(CNN) -- "Obviously, first of all, this conversation never took place. ... OK?"
Financier Bernard Madoff is serving a 150-year prison term for defrauding thousands of investors.
So began a phone call in which convicted swindler Bernard Madoff told colleagues how to dance around questions from the Securities and Exchange Commission, according to an audiotape and transcript released Wednesday by the Massachusetts secretary of state's office.
"You know, you don't have to be too brilliant with these guys, because you don't have to be," Madoff said, referring to SEC investigators.
Authorities continue to unravel the far-reaching Ponzi scheme masterminded by Madoff that bankrupted some once-wealthy investors and forced many nonprofit groups and foundations to shut down or make drastic cuts.
At one point, Madoff interrupted the conversation to take another phone call. He returned and said, "I'm sorry. If I get any more solicitations for charity, I'm going to kill myself." Watch what else Madoff said »
Madoff, 71, was convicted of operating a Ponzi scheme and defrauding thousands of investors. He pleaded guilty and was sentenced to 150 years in prison in June. Prosecutors have said it was the largest investor fraud ever committed by a single person, totaling more than $50 billion in losses to investors.
Amit Vijayvergiya, chief risk officer of the Fairfield Greenwich Group, was included in the taped phone call. It wasn't immediately clear when the call was made.
Fairfield Greenwich Group reached an $8 million settlement this week with the Massachusetts Securities Division in connection with the Madoff scandal. State regulators sued Fairfield for misleading investors and acting as a feeder fund to Madoff's Ponzi scheme.
With the settlement, Massachusetts dropped fraud charges against the company.
Thursday, representatives for the Fairfield Greenwich Group released a statement noting that the company asked the SEC for permission to speak to Madoff ahead of an SEC interview.
"Madoff's much-quoted line -- 'Obviously, first of all, this conversation never took place' -- was completely ignored by Fairfield Greenwich," the statement said. "Rather than take Madoff's suggestion to conceal the call, Fairfield Greenwich executives did the opposite. They told the SEC about the call and answered all questions accurately."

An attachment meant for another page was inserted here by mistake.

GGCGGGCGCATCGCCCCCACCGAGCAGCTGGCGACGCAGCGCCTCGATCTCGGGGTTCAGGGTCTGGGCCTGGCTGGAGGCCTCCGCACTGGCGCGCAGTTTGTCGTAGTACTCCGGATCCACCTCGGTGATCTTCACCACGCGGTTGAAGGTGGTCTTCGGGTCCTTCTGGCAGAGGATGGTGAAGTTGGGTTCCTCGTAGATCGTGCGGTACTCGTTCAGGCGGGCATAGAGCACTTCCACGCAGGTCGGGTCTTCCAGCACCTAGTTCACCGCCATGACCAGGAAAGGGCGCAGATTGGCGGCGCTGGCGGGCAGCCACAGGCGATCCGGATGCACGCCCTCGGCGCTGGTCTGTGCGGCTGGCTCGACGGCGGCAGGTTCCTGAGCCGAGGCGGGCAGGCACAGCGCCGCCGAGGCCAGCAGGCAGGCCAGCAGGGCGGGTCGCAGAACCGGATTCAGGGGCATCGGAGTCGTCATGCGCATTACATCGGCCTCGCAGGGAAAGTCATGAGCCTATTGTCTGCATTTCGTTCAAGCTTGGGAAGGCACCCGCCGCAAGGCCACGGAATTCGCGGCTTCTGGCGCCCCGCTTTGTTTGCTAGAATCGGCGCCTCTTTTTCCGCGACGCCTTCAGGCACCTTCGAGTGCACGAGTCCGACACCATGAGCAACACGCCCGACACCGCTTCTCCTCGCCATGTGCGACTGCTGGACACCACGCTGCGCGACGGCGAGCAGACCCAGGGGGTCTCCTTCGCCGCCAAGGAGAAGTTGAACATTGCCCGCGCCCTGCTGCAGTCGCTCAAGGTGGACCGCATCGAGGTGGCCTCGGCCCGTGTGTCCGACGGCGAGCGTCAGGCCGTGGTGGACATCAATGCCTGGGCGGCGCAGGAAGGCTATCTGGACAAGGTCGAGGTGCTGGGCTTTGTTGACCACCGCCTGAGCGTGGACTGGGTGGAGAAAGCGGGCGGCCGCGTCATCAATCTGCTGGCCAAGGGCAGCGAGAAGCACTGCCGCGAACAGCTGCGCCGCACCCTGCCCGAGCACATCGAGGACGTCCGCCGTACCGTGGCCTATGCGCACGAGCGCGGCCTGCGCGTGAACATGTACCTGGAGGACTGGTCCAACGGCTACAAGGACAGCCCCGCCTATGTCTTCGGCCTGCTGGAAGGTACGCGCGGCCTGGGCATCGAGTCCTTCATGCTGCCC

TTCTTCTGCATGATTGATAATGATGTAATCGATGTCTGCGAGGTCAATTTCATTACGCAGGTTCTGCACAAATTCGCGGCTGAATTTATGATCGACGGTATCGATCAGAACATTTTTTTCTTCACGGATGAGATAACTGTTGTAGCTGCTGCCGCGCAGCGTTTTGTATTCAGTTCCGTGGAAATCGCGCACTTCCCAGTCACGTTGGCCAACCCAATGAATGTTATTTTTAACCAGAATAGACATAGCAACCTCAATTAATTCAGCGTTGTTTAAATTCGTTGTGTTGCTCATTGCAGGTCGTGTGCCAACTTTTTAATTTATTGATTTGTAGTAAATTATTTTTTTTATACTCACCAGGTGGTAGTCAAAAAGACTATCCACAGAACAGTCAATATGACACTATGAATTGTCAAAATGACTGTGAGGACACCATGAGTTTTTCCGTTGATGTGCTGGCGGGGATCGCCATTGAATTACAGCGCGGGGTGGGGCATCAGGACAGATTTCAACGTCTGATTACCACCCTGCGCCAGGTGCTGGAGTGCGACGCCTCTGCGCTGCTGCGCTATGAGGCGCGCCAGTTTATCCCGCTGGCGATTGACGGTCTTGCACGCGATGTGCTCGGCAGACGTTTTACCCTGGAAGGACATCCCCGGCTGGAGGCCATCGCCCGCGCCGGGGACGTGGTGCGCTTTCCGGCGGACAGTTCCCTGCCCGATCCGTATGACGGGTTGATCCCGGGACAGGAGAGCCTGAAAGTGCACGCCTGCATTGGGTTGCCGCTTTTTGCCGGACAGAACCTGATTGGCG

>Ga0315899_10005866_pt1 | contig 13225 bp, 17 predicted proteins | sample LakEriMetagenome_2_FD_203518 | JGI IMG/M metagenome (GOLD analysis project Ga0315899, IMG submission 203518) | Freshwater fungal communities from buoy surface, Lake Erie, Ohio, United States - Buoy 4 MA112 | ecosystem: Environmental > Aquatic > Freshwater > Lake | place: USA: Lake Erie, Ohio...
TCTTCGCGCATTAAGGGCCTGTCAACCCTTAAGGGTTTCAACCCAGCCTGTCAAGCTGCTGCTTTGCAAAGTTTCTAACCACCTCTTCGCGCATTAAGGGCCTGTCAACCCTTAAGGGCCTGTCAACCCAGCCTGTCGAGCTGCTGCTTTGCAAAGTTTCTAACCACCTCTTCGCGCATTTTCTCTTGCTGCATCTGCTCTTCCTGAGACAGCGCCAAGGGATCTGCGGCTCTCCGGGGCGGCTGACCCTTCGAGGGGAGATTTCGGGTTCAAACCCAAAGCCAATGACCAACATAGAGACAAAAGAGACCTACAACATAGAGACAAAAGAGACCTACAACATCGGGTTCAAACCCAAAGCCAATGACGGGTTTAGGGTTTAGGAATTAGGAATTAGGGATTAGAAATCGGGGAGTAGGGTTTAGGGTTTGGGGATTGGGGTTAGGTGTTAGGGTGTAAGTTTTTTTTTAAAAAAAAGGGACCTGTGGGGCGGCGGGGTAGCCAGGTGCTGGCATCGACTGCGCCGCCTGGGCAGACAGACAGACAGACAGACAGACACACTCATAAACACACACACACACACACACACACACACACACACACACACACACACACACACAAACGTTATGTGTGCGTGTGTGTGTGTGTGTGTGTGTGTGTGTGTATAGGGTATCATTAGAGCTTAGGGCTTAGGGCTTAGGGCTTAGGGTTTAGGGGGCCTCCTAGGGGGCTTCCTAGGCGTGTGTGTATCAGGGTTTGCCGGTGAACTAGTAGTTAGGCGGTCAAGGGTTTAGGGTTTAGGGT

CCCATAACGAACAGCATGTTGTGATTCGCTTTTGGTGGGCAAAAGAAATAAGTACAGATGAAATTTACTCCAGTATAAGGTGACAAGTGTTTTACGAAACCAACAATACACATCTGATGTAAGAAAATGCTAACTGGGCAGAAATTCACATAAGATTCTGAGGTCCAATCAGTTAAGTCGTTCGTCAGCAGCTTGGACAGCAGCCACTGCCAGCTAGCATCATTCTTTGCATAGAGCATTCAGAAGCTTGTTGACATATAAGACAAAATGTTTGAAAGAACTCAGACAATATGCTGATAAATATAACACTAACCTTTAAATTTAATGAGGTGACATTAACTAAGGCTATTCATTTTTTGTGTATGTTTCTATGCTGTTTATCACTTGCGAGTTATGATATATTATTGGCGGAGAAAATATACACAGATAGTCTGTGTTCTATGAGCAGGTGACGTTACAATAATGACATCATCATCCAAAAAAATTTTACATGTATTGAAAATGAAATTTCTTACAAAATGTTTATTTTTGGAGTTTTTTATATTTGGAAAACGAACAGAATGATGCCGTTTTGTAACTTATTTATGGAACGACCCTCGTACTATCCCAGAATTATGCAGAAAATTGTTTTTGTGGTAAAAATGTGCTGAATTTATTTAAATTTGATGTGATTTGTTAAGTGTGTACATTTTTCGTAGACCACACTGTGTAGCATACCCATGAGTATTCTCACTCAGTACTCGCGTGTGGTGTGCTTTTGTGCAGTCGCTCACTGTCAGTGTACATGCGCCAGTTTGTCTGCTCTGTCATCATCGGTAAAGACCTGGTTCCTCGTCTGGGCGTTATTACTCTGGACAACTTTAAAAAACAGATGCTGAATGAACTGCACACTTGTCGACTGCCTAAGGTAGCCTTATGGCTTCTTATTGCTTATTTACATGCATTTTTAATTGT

"Any implication that the Madoff call affected Fairfield's responses to the SEC is demonstrably false," the statement added. "There is no suggestion or allegation that anyone at Fairfield Greenwich tried to mislead the SEC."
In the phone call, Madoff cautioned his Fairfield associates not to know too much about how he was handling investments.
"You don't want to have that information because ... the commission, when they ask questions, they try and draw out information," Madoff said. "The less that you know how we execute ... the better you are."
Before running out of money in December, Madoff sent statements to victims, claiming that their investments had grown several times over. In actuality, he had stolen, not invested, their money. Investigators said they think he had run the scam since at least the 1980s.
In the phone conversation with Fairfield, Madoff said he called the shots at his company.
"I'm the only one that can make the decision. ... I'm the only one that pulls the trigger."
Madoff advised taking a casual approach in dealing with the SEC. He said, if asked, Fairfield executives should minimize the ties between the companies and not volunteer answers.
"They ask you a zillion different questions, and we look at them sometimes and we laugh, and we say, 'Are you guys writing a book?' "
CNN's Ed Payne contributed to this report.
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